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Sen. John McCain (R., Ariz.) at last unveiled plans for new tax cuts Tuesday. His campaign surrogates announced over the weekend that tax-cut plans were coming, but in his "new" stump speech Monday, McCain made no mention of any cuts, leaving the media to wonder who was in charge of the campaign.

The proposals released early this morning outline new tax cuts to help seniors, investors and workers receiving unemployment benefits. McCain argues his new plan would attract investors to capital markets, unlike Sen. Barack Obama (D., Ill.), who has proposed rules easing tax restrictions on 401(k) withdrawals.

McCain said in a campaign appearance Tuesday:
"It is essential that we avoid an exodus of capital from the market. Senator Obama yesterday offered up a proposal that would have the effect of encouraging early withdrawal of funds from 401(k) accounts, by suspending penalties through 2009. This is an invitation to capital flight, and therefore to continued instability in the market, at a moment when exactly the opposite is needed."
Last week he said he would change rules that force seniors to liquidate 401(k)s at age 70.5 and allow them to stay invested.

McCain's new plans would go further, reducing the capital gains tax for 2009 and 2010 to 7.5% from its current 15%. He would also cut the capital gains taxes from redemptions on 401(k)s to 10%. Furthermore, he would increase the tax deduction on losses from long-term capital gains vs. ordinary income from its current $3,000 to $15,000 for the years 2008 and 2009.

But would McCain's plans actually attract capital to the market? His plan for seniors would definitely preserve some capital in the market for a short period. However, his plans to lower capital gains taxes (on regular investments and 401(k)s) and increase the tax losses might have unintended consequences. Those portions of his plan could encourage investors to make one-time sales to capture lower capital gains and increased tax write-offs. Such equities sales would facilitate capital flight.

Obama did announce a plan yesterday to allow withdrawal from 401(k)s, although the amount would be limited to $10,000. It remains unclear how many people would utilize the plan. Certainly, it would prompt some to reduce their retirement savings, moving money from capital markets into the everyday economy to pay for expenses and liabilities.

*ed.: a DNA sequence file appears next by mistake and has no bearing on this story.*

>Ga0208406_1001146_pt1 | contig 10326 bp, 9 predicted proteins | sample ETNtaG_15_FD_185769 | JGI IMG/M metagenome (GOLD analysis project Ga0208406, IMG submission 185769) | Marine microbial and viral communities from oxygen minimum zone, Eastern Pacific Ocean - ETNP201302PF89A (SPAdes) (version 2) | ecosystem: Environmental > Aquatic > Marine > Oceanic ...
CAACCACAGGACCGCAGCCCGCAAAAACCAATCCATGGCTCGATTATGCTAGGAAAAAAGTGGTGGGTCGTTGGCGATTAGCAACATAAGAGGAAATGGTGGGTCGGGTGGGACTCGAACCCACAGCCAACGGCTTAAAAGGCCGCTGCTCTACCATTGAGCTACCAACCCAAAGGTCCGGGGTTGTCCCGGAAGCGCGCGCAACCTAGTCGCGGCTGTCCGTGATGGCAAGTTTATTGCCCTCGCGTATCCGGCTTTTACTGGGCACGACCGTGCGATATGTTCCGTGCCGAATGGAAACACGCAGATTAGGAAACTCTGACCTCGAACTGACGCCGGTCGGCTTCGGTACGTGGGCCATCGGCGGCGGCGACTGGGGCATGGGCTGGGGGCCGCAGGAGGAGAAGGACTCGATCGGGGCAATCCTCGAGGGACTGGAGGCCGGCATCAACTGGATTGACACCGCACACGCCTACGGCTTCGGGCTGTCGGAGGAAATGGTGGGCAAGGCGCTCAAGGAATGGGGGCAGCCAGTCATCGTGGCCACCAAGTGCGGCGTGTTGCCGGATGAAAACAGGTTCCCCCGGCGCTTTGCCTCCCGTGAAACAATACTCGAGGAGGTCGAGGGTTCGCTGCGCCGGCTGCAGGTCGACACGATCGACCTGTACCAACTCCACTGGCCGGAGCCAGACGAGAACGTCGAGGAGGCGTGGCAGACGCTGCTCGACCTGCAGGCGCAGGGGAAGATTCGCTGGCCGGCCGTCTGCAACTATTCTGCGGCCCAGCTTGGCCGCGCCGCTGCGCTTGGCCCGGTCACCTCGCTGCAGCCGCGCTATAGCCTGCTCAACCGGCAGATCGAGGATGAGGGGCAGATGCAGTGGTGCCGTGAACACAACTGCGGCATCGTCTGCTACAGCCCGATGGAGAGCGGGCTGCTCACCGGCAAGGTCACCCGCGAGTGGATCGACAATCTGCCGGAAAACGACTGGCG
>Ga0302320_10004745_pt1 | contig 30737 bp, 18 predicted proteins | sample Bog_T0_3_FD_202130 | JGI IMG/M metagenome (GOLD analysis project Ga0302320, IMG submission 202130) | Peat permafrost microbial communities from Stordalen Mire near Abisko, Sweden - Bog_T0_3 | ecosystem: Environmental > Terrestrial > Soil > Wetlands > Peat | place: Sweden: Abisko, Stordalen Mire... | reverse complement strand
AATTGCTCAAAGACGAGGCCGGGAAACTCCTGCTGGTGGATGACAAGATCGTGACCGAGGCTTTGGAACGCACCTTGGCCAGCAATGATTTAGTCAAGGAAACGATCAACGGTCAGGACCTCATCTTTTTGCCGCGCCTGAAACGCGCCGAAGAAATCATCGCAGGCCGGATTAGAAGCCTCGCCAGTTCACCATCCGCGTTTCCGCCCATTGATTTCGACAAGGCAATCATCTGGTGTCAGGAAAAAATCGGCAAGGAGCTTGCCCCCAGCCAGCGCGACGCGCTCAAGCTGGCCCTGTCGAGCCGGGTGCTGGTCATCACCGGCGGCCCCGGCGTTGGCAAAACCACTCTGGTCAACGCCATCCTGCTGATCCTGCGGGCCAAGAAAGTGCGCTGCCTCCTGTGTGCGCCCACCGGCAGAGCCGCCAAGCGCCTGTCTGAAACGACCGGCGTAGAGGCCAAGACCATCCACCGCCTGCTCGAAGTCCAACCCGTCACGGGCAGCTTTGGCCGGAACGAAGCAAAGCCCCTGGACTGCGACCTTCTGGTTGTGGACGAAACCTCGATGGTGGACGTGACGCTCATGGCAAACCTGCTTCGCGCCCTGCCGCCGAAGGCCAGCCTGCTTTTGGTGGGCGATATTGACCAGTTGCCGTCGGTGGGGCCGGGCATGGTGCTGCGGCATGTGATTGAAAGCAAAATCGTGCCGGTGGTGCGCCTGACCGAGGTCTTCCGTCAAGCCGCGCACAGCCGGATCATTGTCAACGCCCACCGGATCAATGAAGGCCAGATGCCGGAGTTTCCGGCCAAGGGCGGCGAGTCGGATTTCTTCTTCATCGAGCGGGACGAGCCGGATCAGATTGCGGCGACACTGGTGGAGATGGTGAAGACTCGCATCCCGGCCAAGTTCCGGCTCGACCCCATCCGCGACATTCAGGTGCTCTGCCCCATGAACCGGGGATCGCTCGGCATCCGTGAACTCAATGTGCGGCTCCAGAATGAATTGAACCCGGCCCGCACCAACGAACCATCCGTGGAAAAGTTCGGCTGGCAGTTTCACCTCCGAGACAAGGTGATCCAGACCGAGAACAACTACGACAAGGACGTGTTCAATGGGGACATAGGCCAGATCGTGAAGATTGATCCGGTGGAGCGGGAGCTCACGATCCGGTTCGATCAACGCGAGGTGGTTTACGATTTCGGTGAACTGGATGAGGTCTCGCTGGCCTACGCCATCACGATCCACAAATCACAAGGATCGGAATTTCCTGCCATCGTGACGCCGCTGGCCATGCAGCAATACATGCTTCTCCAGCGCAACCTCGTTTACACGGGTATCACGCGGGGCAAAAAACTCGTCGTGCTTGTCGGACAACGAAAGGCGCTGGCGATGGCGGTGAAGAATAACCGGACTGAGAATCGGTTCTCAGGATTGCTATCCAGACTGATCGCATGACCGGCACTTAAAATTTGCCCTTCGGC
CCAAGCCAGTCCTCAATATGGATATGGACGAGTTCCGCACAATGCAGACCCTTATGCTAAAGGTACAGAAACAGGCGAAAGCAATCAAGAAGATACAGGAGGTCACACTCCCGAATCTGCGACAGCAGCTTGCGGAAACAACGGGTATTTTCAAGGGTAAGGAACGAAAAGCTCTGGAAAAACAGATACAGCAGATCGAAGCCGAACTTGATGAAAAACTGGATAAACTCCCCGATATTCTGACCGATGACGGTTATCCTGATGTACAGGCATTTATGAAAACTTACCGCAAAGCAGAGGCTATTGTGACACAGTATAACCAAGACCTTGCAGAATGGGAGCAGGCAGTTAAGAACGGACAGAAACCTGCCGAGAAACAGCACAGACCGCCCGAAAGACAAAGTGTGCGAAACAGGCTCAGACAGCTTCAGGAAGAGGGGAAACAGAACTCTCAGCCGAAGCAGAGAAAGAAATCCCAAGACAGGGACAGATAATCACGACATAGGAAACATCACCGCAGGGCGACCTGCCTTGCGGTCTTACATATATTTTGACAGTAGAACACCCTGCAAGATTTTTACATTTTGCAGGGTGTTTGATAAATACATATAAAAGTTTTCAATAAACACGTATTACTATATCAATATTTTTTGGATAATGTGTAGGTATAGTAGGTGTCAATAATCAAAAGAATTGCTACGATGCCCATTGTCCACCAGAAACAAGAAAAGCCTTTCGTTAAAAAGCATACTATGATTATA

What would attract investors to the market would be a permanent reduction in the capital gains tax, not a short-term reduction. It also would make sense to increase the capital loss vs. ordinary income to offer investors greater flexibility to manage their portfolios.

In McCain's newest stump speech -- at least today's version -- he reiterated his plans to buy mortgages to help those who are facing foreclosure. His plan for the most part helps those with assets -- real estate and stocks. But he won't stop there. He also targeted those receiving unemployment benefits by suspending the federal taxes on unemployment for 2008 and 2009. The McCain campaign noted this would help 3.6 million unemployed workers.

One thing has become clear in recent days. Both McCain and Obama appear willing to offer new plans to stave off an economic crisis. However, neither of the candidates have said how they would pay for them. Worse, both campaigns have dodged the issue of fiscal sanity in the presidential debates and the VP debate by glossing over it with open-ended promises to make spending cuts.

The new economic plans -- and the massive tab to taxpayers -- should make for an exciting final debate on Wednesday night between the two candidates.